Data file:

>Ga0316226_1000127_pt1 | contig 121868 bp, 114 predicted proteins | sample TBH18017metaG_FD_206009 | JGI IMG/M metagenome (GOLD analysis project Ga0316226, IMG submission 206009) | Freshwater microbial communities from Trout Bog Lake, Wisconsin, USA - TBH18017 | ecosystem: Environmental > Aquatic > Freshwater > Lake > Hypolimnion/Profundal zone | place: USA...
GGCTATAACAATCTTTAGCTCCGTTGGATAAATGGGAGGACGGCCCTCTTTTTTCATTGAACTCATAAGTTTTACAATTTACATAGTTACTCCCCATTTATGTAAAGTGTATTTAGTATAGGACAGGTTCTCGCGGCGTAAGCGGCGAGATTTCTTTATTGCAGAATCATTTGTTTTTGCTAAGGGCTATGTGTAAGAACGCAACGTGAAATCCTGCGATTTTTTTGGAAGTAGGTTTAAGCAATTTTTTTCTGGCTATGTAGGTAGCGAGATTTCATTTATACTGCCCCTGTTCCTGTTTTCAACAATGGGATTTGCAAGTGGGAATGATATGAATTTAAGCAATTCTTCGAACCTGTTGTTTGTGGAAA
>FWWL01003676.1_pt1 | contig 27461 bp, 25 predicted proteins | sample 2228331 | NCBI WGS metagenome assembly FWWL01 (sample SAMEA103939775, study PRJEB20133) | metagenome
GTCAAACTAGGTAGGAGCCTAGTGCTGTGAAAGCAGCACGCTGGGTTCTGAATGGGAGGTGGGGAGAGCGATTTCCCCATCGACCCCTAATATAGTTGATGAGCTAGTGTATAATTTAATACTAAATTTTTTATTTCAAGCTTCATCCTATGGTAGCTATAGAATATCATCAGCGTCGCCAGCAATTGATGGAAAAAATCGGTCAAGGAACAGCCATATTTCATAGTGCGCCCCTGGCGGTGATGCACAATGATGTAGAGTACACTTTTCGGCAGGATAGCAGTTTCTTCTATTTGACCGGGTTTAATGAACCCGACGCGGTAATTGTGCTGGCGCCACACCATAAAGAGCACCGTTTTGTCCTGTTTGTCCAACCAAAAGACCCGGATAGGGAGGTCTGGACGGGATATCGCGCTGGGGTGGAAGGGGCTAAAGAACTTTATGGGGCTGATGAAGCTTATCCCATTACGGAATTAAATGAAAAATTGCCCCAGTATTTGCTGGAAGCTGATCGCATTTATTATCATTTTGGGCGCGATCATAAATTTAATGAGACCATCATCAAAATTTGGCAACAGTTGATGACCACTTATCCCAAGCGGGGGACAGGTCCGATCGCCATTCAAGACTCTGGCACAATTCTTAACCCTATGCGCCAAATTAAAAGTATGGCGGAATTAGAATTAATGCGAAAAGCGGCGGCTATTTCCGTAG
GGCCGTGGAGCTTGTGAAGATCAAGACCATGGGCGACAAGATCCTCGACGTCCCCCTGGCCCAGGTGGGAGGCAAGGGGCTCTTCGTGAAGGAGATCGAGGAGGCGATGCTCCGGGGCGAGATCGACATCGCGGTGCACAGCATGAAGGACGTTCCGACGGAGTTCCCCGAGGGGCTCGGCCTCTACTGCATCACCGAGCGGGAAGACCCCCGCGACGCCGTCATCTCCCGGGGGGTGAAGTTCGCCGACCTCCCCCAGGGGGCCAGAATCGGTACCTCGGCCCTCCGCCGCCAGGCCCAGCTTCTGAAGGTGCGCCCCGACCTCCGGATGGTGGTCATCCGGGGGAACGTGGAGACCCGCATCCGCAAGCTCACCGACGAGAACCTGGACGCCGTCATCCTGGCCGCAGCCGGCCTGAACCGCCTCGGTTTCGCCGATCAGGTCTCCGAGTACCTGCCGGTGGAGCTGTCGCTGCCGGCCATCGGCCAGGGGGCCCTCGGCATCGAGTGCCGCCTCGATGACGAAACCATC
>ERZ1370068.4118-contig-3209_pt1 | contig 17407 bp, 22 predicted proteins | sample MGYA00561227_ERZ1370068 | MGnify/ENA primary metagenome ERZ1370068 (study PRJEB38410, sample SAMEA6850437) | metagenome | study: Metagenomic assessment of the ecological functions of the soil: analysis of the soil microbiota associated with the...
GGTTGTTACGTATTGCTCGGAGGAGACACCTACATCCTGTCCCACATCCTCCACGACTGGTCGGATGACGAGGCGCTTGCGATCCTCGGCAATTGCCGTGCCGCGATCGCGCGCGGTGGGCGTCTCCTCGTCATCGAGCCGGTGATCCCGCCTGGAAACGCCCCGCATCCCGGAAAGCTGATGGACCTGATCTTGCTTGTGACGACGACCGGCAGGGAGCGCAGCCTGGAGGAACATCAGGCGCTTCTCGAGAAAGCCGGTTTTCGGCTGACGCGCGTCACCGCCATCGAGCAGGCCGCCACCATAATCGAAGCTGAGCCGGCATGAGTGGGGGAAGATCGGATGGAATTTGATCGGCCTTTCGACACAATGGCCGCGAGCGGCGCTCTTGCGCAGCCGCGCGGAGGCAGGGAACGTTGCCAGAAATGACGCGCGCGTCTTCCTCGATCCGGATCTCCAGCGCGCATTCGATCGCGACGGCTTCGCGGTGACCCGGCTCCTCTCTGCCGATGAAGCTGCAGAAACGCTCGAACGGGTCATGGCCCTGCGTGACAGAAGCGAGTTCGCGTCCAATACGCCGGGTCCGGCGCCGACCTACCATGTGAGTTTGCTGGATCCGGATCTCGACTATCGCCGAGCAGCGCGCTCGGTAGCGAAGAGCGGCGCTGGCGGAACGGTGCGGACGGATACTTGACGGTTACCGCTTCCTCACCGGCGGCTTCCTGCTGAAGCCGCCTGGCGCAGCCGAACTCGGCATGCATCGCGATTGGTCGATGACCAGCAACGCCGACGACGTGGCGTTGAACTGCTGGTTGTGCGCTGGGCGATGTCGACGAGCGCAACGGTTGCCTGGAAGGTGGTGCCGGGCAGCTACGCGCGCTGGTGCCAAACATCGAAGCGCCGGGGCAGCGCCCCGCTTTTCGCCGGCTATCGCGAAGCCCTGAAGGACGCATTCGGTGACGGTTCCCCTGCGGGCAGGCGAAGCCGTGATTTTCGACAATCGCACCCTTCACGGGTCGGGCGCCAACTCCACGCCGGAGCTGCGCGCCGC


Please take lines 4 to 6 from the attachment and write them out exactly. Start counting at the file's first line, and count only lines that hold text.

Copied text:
GTCAAACTAGGTAGGAGCCTAGTGCTGTGAAAGCAGCACGCTGGGTTCTGAATGGGAGGTGGGGAGAGCGATTTCCCCATCGACCCCTAATATAGTTGATGAGCTAGTGTATAATTTAATACTAAATTTTTTATTTCAAGCTTCATCCTATGGTAGCTATAGAATATCATCAGCGTCGCCAGCAATTGATGGAAAAAATCGGTCAAGGAACAGCCATATTTCATAGTGCGCCCCTGGCGGTGATGCACAATGATGTAGAGTACACTTTTCGGCAGGATAGCAGTTTCTTCTATTTGACCGGGTTTAATGAACCCGACGCGGTAATTGTGCTGGCGCCACACCATAAAGAGCACCGTTTTGTCCTGTTTGTCCAACCAAAAGACCCGGATAGGGAGGTCTGGACGGGATATCGCGCTGGGGTGGAAGGGGCTAAAGAACTTTATGGGGCTGATGAAGCTTATCCCATTACGGAATTAAATGAAAAATTGCCCCAGTATTTGCTGGAAGCTGATCGCATTTATTATCATTTTGGGCGCGATCATAAATTTAATGAGACCATCATCAAAATTTGGCAACAGTTGATGACCACTTATCCCAAGCGGGGGACAGGTCCGATCGCCATTCAAGACTCTGGCACAATTCTTAACCCTATGCGCCAAATTAAAAGTATGGCGGAATTAGAATTAATGCGAAAAGCGGCGGCTATTTCCGTAG
GGCCGTGGAGCTTGTGAAGATCAAGACCATGGGCGACAAGATCCTCGACGTCCCCCTGGCCCAGGTGGGAGGCAAGGGGCTCTTCGTGAAGGAGATCGAGGAGGCGATGCTCCGGGGCGAGATCGACATCGCGGTGCACAGCATGAAGGACGTTCCGACGGAGTTCCCCGAGGGGCTCGGCCTCTACTGCATCACCGAGCGGGAAGACCCCCGCGACGCCGTCATCTCCCGGGGGGTGAAGTTCGCCGACCTCCCCCAGGGGGCCAGAATCGGTACCTCGGCCCTCCGCCGCCAGGCCCAGCTTCTGAAGGTGCGCCCCGACCTCCGGATGGTGGTCATCCGGGGGAACGTGGAGACCCGCATCCGCAAGCTCACCGACGAGAACCTGGACGCCGTCATCCTGGCCGCAGCCGGCCTGAACCGCCTCGGTTTCGCCGATCAGGTCTCCGAGTACCTGCCGGTGGAGCTGTCGCTGCCGGCCATCGGCCAGGGGGCCCTCGGCATCGAGTGCCGCCTCGATGACGAAACCATC
>ERZ1370068.4118-contig-3209_pt1 | contig 17407 bp, 22 predicted proteins | sample MGYA00561227_ERZ1370068 | MGnify/ENA primary metagenome ERZ1370068 (study PRJEB38410, sample SAMEA6850437) | metagenome | study: Metagenomic assessment of the ecological functions of the soil: analysis of the soil microbiota associated with the...